[T]he criticism will be constructive, not condemnatory and both criticism and approval will be undertaken with humility, for is not the historical theologian himself a participant whose work comes under the same test?


Historical theology in South Africa through the eyes of Dreyer and Pillay

Following Bromiley, both Dreyer and Pillay argue that historical theology is first and foremost theology, and therefore, proponents of historical theology are theologians not historians, although they may make use of research methods associated with historical enquiry (Dreyer 2017; Dreyer & Pillay 2017). The traditional approach to church history has been to divide history into four periods (Early Church, Medieval Period, Reformation and Modern Period), then to describe the main personalities and events in each era. Both Bromiley and McGrath followed the same pattern with their approach to historical theology. Dreyer and Pillay depart from Bromiley and McGrath.

Dreyer thinks that historical theology could include seven themes with a strong historical and ecclesiological focus (Dreyer 2017). Material should be structured within a matrix that connects the nature of the church to the history, mission, practice and governance so that it can function within a coherent structure, one that facilitates learning and open discussion. In their combined views, Dreyer and Pillay refine the concept. The same argument is advanced that historical theology should have a thematic structure which enables a contextual approach to interpreting history, especially a reading of history that empowers the quest for Africanisation as well as decolonised narratives. The themes have been arranged in Table 1 above for ease of reference.



Dreyer and Pillay (2017) use a slightly broader title in subsection one, 'Introduction to historical theology', as opposed to Dreyer's (2017) 'Nature of the church'. This allows for the question 'What is the church?' (or the nature of the church) to be addressed but also the critical questions 'What is history?' and 'What is the meaning of history?' The aim is to make sense of the past, trying to understand not only what has happened but why things happened.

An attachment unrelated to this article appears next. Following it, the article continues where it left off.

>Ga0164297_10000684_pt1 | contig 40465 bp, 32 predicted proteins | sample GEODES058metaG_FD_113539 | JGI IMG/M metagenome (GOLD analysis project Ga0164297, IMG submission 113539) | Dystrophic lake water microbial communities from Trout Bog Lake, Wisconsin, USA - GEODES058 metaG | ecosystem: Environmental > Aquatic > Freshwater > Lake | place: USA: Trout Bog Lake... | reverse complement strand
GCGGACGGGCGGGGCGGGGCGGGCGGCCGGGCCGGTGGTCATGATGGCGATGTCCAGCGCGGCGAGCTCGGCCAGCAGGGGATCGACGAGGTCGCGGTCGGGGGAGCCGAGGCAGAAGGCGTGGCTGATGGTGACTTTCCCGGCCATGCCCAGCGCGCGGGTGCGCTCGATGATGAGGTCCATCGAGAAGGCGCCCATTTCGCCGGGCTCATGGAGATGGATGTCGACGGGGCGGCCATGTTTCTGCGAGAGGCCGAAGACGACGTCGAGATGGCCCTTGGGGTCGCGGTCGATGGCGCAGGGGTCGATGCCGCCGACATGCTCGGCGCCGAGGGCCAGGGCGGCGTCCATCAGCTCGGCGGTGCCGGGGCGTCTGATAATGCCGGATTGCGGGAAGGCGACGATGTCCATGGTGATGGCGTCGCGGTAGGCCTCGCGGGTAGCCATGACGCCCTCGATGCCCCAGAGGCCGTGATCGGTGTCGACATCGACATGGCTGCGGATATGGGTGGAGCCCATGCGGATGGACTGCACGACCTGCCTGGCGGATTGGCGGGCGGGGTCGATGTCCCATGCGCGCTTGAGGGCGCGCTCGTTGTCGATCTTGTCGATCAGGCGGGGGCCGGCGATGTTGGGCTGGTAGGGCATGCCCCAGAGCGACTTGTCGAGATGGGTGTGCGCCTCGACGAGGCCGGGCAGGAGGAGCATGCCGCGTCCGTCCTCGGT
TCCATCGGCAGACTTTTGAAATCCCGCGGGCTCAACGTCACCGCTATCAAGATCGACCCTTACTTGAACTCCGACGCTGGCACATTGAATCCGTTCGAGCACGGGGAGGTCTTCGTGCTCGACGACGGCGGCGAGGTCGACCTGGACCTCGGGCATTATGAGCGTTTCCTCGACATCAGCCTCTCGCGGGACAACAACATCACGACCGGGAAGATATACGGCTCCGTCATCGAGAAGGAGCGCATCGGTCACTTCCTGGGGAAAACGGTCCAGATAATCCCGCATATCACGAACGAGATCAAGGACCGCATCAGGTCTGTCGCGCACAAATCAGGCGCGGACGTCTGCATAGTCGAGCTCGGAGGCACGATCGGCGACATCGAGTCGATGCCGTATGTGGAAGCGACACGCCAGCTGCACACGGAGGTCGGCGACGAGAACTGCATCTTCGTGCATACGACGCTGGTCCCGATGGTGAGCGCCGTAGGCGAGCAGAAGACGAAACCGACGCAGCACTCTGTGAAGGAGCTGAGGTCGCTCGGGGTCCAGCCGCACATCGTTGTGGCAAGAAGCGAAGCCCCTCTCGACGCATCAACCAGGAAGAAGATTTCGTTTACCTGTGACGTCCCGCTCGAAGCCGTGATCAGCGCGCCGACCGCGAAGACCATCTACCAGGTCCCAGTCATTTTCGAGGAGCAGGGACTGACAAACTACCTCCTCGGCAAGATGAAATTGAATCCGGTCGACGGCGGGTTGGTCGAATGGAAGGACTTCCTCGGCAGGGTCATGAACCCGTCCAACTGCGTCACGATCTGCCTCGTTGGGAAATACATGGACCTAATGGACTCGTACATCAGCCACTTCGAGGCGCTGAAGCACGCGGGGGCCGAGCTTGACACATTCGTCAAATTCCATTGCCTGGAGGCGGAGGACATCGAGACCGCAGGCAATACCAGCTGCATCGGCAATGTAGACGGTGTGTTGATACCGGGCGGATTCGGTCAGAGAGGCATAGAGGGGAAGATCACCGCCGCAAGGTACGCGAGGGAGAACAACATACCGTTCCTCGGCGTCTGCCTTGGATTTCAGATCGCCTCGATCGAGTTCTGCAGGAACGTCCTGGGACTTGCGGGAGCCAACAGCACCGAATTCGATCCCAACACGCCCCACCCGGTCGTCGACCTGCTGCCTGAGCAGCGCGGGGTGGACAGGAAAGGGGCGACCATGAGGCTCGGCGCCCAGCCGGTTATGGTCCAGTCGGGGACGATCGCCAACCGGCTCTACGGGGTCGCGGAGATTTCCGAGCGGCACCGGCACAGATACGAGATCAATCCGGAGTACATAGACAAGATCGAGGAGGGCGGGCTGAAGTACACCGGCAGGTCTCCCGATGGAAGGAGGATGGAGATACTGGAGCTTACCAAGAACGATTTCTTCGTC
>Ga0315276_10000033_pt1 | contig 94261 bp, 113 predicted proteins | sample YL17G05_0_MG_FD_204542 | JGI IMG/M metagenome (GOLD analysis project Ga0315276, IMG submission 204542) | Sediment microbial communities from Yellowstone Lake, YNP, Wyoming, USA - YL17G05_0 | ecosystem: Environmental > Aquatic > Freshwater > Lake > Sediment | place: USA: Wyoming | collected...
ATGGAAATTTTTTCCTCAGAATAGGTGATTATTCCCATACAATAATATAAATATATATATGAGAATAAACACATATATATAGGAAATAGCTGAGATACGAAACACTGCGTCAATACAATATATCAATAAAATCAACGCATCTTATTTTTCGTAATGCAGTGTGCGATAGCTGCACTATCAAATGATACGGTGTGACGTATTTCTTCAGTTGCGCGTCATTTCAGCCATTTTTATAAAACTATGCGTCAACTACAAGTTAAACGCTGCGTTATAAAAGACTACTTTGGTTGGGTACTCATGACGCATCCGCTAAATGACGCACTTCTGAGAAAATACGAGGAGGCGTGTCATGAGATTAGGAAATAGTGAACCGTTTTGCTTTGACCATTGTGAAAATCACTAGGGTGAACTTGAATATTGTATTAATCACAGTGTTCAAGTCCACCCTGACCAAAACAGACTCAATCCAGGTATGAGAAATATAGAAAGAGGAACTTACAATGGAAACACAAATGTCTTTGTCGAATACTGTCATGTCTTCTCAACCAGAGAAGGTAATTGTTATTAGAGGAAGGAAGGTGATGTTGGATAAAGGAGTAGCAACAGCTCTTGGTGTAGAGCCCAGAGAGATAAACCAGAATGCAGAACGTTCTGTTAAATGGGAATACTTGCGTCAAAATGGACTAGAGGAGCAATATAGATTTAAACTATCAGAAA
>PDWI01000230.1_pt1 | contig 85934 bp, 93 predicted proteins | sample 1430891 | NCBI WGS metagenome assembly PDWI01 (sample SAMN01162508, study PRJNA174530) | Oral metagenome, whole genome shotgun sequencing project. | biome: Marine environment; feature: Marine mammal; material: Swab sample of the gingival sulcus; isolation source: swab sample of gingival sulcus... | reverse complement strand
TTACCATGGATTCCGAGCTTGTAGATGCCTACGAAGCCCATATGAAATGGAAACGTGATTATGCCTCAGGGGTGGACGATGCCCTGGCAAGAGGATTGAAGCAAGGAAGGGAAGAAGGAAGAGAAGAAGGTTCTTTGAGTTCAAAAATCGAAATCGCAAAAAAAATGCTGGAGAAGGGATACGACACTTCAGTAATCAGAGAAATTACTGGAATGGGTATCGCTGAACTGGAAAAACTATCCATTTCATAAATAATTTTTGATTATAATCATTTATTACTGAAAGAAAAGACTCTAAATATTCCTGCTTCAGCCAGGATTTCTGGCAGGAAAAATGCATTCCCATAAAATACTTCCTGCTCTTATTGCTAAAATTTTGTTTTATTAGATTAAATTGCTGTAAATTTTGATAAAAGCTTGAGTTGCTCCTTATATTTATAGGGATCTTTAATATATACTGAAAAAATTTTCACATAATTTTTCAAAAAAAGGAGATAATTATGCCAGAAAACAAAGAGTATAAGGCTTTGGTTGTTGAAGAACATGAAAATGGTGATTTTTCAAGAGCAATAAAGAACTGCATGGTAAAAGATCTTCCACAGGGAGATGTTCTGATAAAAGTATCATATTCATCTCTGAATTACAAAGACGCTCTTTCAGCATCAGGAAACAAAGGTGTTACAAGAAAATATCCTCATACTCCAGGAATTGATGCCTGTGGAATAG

Subsection two, 'History of the church' versus 'History of churches', is similar on both counts; only the former gives the impression of something definitive, which is not the intent. In both papers, the authors acknowledge that a definitive history is not possible and that local relevance should be established, of doing 'history from below', as articulated by Vosloo (2009).

A similar critique can be levelled with Dreyer's subsection three, 'Mission of the church', which in Dreyer and Pillay (2017) is listed fourth as 'History of missions'. Both are rooted in understanding the church as being part of the mission Dei, albeit that the involvement of churches in the world throughout the ages has creative controversy and conflict through its very many missions, something the latter title gives greater nuance to.

The governance or polity of the church is outlined in Dreyer's fourth (2017) theme and sixth subsection in Dreyer and Pillay (2017). This is a nod to the fact that church polity and church history have traditionally always been part of the same department. Church order arises in relation to specific historical contexts, and these contexts change, which historical theology brings to the fore.

Dreyer's fifth and sixth (2017) themes are 'Doctrine of the church' and 'Theology and theologians', which have been combined into a single subsection by Dreyer and Pillay (2017) as 'History of Theology'. This possibly makes more sense, seeing that theologians, their theologies and the shaping of the doctrines of the church are inextricably linked. Understanding this historical background is crucial to seeing how the past interacts with and can be applied to the present. I agree with Dreyer that 'historical theology finds its most lucid expressions in the study of theologians and theology through the centuries' (Dreyer 2017).